Tuesday, 26 January 2010
Review: The Liberators by Philip Womack
On his first trip to London to stay with his glamorous aunt and uncle for Christmas, Ivo Moncrieff steps off the train and stumbles into a nightmare. As he is waiting on the tube platform, a stranger thrusts a mysterious object into his hand, desperately muttering some unfamiliar words to him. On-board the tube moments later, the carriage next to Ivo's is overcome with panic and when they enter the next station the passengers disembark to find that the stranger's body has been brutally dismembered. Ivo guesses that the perpetrators must want the object, and if they find out he has it, he will be their next target. But the attack on the tube is part of a larger scheme to bring chaos to the heart of London. As the capital seems in danger of sliding into anarchy, Ivo faces a race against time to break the ancient power of the Liberators, a power that has lain dormant for centuries but now threatens to destroy society itself.
I have made no secret of the fact that I am a big fan of fantasy stories set in London, so I was very excited when this book arrived from the nice people at Bloomsbury. However, I ended up being a little disappointed on reading this book. This was not through any fault on the author's part, only because London is merely the setting and, unlike other books (e.g. Stoneheart Trilogy, Neverwhere, A Madness of Angels) the city has not been imagined in any other way. I hasten to add that this was the only cause of disappointment for me as I otherwise really enjoyed reading this excellent story.
In The Liberators, Mr Womack has written a fast-paced thriller, with a very contemporary feel, but with a supernatural undercurrent of ancient evil ready and waiting to be fully awakened to take over our society. He combines the modern-day concerns of the current financial crisis and the paranoia and fears surrounding terrorist attacks, with elements of ancient mythology and in doing so has created an original story that looks at what it means to be truly free and demonstrates how such freedom, however desirable it may initially seem, could rapidly deteriorate into total anarchy and ultimately the destruction of a civilized society.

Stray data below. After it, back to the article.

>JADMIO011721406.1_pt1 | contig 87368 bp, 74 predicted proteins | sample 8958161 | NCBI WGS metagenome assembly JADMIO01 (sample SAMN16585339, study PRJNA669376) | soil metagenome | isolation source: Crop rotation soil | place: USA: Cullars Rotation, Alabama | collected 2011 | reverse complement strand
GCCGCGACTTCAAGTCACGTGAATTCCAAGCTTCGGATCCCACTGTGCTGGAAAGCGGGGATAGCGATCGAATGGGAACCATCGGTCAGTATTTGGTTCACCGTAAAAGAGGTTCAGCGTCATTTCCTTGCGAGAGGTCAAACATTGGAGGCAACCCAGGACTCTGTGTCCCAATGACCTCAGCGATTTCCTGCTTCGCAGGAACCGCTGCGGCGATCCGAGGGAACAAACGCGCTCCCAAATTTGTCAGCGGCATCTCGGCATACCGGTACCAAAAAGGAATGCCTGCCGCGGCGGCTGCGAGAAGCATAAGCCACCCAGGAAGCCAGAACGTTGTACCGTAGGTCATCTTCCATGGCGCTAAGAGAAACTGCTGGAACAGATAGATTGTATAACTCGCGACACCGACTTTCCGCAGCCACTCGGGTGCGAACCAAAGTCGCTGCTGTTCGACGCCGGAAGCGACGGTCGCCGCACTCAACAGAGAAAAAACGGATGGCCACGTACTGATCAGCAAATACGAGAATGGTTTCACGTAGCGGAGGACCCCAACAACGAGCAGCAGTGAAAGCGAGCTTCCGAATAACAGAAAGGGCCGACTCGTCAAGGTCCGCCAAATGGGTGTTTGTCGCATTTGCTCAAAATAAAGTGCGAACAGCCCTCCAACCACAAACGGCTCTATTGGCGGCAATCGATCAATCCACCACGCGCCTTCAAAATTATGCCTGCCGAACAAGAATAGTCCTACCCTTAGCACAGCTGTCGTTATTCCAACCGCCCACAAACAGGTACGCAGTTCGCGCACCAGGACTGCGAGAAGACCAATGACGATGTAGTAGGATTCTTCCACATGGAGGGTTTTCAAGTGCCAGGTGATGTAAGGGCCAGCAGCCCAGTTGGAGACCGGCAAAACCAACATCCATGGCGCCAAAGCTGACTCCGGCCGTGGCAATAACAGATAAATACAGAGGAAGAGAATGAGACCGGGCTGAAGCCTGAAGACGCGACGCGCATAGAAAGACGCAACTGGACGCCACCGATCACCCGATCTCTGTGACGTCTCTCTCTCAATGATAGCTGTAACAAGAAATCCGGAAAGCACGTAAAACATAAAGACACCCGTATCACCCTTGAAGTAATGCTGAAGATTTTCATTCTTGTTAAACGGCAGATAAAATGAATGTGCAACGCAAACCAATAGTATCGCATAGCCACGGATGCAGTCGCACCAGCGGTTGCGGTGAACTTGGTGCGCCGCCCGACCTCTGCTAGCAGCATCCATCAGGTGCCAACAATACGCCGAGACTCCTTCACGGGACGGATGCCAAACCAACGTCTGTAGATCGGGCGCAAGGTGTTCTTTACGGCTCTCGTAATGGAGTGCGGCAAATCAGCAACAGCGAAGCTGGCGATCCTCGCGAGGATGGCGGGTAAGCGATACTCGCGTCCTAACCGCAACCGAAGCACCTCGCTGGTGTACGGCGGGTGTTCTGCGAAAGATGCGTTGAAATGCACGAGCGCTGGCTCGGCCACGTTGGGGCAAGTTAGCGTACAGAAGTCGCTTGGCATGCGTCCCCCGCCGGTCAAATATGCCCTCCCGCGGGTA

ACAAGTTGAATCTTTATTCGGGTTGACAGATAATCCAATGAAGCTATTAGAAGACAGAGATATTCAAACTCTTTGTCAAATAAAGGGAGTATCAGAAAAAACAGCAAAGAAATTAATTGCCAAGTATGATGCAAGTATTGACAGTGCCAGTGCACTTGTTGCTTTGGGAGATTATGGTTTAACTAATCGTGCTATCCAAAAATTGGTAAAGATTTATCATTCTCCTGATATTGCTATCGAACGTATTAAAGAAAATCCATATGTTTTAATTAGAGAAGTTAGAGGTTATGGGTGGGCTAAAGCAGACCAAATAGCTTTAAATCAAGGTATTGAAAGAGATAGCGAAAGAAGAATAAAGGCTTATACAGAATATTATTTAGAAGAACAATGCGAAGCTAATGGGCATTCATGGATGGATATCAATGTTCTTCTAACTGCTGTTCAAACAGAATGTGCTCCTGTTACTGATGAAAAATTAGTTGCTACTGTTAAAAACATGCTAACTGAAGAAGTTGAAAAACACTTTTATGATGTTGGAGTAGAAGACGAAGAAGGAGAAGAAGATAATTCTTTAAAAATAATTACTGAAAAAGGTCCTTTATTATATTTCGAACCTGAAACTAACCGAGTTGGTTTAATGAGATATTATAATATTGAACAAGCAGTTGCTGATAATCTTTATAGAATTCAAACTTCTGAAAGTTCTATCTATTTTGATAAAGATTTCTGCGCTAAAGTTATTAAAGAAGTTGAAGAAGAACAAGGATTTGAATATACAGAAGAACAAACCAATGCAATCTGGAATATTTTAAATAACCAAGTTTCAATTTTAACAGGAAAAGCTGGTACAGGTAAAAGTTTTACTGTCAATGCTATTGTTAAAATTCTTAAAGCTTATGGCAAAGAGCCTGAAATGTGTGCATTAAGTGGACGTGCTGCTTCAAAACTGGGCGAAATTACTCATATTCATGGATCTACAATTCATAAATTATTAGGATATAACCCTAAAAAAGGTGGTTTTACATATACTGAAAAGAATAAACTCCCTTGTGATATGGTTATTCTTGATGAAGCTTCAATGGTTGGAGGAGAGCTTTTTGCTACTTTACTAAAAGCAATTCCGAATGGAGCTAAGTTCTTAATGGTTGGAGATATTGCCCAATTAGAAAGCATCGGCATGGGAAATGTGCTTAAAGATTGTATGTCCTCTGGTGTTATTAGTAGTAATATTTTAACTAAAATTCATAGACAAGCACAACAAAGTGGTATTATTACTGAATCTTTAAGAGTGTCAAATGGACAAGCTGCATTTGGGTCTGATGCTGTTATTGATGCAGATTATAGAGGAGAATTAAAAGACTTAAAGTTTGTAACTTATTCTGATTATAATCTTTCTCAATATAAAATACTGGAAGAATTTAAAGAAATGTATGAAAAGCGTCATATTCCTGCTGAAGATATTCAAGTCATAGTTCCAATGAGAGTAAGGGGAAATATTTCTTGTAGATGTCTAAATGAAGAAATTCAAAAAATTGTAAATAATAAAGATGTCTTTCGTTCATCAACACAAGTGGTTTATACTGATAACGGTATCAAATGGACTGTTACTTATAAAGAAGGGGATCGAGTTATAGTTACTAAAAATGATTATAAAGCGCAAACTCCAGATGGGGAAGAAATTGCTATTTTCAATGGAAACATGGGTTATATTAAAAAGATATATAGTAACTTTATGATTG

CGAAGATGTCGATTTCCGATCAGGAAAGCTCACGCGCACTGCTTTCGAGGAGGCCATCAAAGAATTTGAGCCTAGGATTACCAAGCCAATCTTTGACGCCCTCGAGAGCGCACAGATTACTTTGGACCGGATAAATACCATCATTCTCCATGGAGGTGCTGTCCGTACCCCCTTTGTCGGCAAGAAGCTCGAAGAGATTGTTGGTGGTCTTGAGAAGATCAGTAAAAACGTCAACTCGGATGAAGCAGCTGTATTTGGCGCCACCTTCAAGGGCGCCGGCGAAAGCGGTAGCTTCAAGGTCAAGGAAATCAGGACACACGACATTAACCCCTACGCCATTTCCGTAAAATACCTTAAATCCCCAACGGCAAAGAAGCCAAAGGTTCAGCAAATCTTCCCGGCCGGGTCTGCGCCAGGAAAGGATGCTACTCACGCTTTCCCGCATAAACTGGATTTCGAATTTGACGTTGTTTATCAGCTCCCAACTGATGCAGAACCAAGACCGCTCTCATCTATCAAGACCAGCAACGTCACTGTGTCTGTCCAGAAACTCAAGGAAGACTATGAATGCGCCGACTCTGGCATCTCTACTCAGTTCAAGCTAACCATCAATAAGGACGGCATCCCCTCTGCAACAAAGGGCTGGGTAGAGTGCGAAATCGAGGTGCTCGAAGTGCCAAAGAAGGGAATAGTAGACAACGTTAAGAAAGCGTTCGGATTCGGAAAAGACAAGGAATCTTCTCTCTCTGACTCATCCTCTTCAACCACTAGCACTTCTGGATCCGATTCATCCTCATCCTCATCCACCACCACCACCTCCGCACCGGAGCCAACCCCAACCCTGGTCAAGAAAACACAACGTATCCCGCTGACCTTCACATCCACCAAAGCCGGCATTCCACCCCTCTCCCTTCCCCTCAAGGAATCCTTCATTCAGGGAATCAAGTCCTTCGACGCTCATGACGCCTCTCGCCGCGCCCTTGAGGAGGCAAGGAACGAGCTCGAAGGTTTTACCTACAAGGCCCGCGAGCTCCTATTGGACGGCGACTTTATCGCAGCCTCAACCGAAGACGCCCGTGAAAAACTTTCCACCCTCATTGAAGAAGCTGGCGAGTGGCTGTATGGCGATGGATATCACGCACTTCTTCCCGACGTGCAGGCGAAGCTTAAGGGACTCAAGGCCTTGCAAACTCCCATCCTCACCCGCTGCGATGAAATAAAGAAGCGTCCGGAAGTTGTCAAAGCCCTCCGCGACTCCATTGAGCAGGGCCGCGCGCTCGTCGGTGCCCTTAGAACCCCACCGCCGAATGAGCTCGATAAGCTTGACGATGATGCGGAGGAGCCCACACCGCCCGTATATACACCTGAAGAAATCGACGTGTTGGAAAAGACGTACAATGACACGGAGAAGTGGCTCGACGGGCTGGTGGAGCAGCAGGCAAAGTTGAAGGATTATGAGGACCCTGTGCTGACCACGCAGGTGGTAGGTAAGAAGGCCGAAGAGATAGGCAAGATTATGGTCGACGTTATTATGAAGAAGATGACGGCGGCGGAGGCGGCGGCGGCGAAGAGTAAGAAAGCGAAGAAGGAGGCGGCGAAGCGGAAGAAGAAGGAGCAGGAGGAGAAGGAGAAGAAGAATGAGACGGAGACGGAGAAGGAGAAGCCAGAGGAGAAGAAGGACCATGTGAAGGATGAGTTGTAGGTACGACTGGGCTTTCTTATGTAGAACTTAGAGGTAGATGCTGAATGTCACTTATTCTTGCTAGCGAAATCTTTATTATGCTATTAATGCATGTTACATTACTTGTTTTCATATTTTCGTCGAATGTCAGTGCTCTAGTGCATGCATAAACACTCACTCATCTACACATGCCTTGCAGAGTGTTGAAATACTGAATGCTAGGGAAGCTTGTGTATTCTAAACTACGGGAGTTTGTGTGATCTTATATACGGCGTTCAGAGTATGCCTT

Ivo is a typical reluctant hero. He is an innocent boy, sucked into events that are initially way beyond his comprehension. How is it a whole train carriage of passengers can suddenly be overtaken by mass hysteria? How can a man in the next carriage be totally dismembered, yet no-one remembers seeing what happened? What is the plain looking object that this man so hastily passed to Ivo just minutes before his gruesome demise? Fortunately, Ivo has the help of two other young people to help him get to the bottom of this mystery, but even this help comes at a cost, as a result of the temptations laid before them in the story. Mr Womack does an admirable job of developing Ivo's character, and we are able to understand and associate with all the decisions he makes throughout the story. Although as secondary characters his new friends are not so well developed, their actions and reactions are also, on the whole, realistic.
Mr Womack has also created a pair of particularly nasty villains, the Liberators of the book's title. One of the reasons they are so evil is that, much like when Edmund first meets the Ice Queen in The Lion, The Witch and The Wardrobe, they are offering something incredibly desirable - in this case freedom from all worldly cares and the moral constraints that bind us. In fact, in the early stages of the book I even found myself wondering why people known as Liberators were actually the villains of the book. However, as Ivo discovers more about their true nature and the dangers of hedonism, so does the reader begin to realise that however tempting such a concept is, it is also the very thing that can bring down a society.
I found The Liberators to be a fast-paced, exciting read. Although Mr Womack's use of language is very accomplished and pleasurable to read, I would suggest that it is at a level that would be most appropriate for 10-13 year olds. However, confident younger readers will enjoy it, and although they may find the language a little below them at times older readers will also be able to engage with it on a slightly higher level due to its intelligent new look at the battle between good and evil.
The Liberators is published by Bloomsbury and is due to be in stores on 1st February 2010.